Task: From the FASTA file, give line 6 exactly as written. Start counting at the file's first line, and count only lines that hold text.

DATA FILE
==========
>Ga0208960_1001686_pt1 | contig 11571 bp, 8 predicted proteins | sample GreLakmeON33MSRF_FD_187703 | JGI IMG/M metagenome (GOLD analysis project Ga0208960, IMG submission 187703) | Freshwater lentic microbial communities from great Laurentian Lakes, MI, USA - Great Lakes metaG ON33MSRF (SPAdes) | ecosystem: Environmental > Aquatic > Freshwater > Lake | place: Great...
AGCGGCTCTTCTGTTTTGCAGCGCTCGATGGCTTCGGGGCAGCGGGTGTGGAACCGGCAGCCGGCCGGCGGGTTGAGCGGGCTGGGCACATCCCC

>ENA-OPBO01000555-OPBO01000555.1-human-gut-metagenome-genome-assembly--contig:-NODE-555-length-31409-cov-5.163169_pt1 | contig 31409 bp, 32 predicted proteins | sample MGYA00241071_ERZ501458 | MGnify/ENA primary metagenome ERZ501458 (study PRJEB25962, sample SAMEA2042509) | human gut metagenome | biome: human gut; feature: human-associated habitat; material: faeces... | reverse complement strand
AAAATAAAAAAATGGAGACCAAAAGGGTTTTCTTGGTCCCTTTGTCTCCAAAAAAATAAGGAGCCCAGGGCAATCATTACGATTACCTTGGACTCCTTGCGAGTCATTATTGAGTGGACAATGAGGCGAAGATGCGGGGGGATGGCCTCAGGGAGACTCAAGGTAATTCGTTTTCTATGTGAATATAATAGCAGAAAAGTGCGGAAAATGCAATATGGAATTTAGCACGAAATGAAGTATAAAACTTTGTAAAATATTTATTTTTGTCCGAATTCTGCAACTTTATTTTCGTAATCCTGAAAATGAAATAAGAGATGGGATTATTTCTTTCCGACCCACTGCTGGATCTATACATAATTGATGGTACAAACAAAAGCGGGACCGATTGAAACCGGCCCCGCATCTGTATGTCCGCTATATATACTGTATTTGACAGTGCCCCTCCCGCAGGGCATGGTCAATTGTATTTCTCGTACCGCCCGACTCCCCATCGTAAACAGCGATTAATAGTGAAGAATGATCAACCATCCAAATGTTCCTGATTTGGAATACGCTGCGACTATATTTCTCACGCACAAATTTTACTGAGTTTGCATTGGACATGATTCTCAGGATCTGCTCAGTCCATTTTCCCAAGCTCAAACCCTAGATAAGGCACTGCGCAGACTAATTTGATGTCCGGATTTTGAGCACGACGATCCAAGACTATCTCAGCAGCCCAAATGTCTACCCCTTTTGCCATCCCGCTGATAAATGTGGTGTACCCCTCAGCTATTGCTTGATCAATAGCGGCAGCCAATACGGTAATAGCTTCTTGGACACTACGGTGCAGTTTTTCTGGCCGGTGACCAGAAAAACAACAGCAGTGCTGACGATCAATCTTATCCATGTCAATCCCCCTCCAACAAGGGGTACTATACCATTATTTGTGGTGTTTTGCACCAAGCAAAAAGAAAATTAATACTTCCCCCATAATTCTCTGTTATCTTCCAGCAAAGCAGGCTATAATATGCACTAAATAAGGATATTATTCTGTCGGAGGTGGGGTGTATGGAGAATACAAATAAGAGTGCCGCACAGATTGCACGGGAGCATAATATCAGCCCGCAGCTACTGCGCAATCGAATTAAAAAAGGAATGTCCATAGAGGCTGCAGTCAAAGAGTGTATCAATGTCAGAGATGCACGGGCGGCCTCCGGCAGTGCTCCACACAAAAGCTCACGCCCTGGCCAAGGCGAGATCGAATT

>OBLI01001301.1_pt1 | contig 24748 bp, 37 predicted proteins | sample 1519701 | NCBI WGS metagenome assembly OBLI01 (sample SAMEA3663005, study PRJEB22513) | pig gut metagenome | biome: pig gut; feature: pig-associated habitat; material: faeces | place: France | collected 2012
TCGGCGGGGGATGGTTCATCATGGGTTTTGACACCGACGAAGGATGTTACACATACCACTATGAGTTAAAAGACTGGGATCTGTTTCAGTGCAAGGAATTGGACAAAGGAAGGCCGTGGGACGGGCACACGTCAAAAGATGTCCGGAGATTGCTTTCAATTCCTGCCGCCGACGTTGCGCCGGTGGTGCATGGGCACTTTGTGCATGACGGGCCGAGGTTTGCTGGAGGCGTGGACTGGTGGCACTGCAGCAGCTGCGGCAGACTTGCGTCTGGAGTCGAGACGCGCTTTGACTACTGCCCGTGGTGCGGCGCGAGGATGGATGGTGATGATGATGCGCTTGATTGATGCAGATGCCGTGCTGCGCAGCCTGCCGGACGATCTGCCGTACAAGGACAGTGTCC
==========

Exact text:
TCGGCGGGGGATGGTTCATCATGGGTTTTGACACCGACGAAGGATGTTACACATACCACTATGAGTTAAAAGACTGGGATCTGTTTCAGTGCAAGGAATTGGACAAAGGAAGGCCGTGGGACGGGCACACGTCAAAAGATGTCCGGAGATTGCTTTCAATTCCTGCCGCCGACGTTGCGCCGGTGGTGCATGGGCACTTTGTGCATGACGGGCCGAGGTTTGCTGGAGGCGTGGACTGGTGGCACTGCAGCAGCTGCGGCAGACTTGCGTCTGGAGTCGAGACGCGCTTTGACTACTGCCCGTGGTGCGGCGCGAGGATGGATGGTGATGATGATGCGCTTGATTGATGCAGATGCCGTGCTGCGCAGCCTGCCGGACGATCTGCCGTACAAGGACAGTGTCC